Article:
As with standard cards, a fee will be charged to businesses.  It's unclear at this point whether the cardholders (customers) themselves will pay any additional periodical or spot fees for the service.

What Google did make clear is that it is not getting a cut of any fees from the card.  

It is offering the service for two reasons.

The first is that it makes an attractive selling point for its smartphones.  Top competitors Apple (AAPL) and Research in Motion (RIM) lack billing service on their popular U.S. models.

Secondly, Google will track your purchases and says it may use them to try to better target ads or discount offers at your phone.  

As traditional advertising begins to fade, targeted advertising is a booming business.  By direct ads that customers might actually care about, for example local sales or sales on items the user typically purchase, the uptake rates are far higher.  Everyone from U.S grocery chains like Kroger, to internet giants like Google, eBay/PayPal, and Facebook are deeply involved in the field.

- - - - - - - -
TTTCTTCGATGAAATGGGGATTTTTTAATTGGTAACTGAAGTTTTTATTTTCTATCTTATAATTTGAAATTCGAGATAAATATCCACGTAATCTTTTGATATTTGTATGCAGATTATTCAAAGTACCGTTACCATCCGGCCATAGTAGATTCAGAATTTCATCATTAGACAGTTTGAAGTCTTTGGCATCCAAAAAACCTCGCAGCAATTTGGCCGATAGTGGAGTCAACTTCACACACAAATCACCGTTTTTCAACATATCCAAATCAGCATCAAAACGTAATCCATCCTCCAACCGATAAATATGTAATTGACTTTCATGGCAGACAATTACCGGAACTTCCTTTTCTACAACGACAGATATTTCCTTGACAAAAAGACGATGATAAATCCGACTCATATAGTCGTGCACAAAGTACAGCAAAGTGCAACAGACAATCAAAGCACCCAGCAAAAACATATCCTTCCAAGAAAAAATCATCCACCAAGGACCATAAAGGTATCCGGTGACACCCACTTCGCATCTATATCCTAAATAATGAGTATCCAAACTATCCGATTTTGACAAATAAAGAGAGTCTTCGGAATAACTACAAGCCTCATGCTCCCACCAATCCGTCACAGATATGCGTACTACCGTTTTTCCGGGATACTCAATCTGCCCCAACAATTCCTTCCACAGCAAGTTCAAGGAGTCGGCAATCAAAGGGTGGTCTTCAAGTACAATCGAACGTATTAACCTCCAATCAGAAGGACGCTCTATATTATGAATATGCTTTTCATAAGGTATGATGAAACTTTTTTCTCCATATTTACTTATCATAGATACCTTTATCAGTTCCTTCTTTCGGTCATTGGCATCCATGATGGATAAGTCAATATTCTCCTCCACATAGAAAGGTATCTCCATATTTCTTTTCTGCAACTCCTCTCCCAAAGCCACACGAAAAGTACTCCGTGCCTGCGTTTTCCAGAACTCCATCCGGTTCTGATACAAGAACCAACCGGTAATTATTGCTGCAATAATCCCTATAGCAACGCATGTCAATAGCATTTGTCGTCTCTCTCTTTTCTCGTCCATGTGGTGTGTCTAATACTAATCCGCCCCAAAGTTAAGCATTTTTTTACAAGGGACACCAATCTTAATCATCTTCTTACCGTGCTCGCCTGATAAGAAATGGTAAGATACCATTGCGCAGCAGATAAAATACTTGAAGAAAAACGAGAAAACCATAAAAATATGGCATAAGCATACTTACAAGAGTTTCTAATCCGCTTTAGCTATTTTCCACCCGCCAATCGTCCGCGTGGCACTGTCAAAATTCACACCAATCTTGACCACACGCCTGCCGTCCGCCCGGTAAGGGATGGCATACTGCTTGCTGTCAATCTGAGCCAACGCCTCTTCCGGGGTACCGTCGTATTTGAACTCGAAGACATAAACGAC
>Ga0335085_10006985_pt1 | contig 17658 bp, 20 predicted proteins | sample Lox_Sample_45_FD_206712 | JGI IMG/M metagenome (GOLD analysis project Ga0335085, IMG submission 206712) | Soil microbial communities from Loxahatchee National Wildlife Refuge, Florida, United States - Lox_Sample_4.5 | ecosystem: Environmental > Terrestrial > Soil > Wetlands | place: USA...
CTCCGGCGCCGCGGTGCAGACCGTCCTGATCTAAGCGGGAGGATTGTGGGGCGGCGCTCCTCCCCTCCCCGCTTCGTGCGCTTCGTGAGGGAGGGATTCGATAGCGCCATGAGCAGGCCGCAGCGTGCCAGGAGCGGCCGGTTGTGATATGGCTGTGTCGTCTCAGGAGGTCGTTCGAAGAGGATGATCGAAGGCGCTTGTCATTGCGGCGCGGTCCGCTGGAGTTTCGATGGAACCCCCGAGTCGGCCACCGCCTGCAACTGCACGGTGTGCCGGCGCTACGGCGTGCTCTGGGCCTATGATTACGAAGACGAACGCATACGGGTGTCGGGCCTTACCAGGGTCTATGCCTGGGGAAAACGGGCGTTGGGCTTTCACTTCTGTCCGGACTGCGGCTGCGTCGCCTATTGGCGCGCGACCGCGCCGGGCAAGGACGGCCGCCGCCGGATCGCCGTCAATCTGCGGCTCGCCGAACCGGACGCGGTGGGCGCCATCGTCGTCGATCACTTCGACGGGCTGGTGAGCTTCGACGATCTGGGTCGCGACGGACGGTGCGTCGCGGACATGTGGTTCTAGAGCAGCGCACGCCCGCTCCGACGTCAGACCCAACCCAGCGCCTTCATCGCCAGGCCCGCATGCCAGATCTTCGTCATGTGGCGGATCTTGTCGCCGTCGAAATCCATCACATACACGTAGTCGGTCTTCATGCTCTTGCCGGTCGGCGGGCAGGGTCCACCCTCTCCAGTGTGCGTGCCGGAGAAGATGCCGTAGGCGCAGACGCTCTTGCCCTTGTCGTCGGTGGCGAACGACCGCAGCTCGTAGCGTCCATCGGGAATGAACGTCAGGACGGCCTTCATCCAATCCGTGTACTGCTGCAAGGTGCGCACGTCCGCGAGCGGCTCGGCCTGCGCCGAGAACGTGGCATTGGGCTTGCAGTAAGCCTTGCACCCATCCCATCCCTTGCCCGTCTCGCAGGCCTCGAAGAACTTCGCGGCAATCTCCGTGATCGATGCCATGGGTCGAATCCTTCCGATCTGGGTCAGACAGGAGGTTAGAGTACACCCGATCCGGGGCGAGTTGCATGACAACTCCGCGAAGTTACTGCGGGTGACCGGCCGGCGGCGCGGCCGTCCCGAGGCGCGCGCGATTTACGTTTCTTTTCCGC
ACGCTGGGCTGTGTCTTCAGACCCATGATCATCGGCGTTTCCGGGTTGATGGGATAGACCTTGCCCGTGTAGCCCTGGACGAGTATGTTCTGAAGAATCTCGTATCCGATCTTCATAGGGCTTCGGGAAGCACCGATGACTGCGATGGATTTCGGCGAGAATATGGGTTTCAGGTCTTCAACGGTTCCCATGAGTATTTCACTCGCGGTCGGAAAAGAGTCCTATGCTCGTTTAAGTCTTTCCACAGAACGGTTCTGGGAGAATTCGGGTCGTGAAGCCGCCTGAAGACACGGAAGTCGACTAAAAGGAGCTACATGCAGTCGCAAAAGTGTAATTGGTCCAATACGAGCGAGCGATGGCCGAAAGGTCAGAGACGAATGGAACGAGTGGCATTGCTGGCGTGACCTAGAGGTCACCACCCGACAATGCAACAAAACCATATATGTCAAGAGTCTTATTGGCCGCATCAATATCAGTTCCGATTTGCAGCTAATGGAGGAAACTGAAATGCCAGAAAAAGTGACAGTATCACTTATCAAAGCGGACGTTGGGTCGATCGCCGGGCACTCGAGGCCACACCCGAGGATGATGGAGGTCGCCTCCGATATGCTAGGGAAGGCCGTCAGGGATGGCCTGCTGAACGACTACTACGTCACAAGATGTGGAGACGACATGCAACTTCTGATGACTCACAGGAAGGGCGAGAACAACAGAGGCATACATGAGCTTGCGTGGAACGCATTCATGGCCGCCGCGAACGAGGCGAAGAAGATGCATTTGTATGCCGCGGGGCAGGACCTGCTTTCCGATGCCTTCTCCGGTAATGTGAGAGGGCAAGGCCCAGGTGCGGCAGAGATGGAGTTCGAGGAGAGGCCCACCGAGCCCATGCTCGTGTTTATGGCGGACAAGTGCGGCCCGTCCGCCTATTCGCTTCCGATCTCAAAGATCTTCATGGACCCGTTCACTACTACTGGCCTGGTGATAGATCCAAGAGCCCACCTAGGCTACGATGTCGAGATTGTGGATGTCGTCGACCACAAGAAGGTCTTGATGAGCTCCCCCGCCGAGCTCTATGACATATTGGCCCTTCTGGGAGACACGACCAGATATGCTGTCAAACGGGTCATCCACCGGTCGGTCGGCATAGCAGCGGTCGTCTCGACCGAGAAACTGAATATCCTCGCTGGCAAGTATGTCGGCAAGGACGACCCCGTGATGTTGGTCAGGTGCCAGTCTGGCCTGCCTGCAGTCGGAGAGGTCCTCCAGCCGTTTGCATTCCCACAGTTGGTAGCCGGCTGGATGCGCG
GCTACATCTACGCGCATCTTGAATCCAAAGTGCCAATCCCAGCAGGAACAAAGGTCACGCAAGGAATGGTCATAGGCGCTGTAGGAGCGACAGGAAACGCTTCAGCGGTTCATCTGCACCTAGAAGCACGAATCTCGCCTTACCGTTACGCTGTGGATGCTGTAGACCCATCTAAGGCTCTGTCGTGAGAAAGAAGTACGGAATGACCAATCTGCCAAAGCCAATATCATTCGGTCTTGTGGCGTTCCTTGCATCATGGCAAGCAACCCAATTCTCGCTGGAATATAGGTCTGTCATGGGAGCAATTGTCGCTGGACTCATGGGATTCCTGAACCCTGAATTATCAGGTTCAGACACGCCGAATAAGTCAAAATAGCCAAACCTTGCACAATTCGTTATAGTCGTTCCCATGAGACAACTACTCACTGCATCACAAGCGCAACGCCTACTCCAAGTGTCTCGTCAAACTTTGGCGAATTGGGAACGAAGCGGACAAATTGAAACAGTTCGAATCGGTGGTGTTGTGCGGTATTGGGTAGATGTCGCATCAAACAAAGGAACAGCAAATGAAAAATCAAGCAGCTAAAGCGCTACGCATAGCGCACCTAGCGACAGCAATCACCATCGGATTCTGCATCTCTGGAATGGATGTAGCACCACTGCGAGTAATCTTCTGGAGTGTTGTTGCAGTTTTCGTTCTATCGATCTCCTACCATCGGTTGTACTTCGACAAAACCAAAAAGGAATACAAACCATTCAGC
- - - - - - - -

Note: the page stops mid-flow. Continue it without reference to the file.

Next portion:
The dark side of data mining is that more of your information will be stored with the potential for compromise.  While Google and others have engaged in efforts to anonymize data to a degree, advocacy groups and U.S. government officials have expressed concern about data mining and suggested possible legislation to limit its scope.

For now customers choosing to adopt the new Android service, will find themselves jumping deeper into Google's data mining bid.

II. Android Arrival is Imminent

The new service is supported by operating system APIs in Android 2.3 "Gingerbread".  

Gingerbread is Android's latest operating system version, which features user interface refinements, battery life improvements, increased web standards support, and improvements to the OS's copy, cut, and paste routines.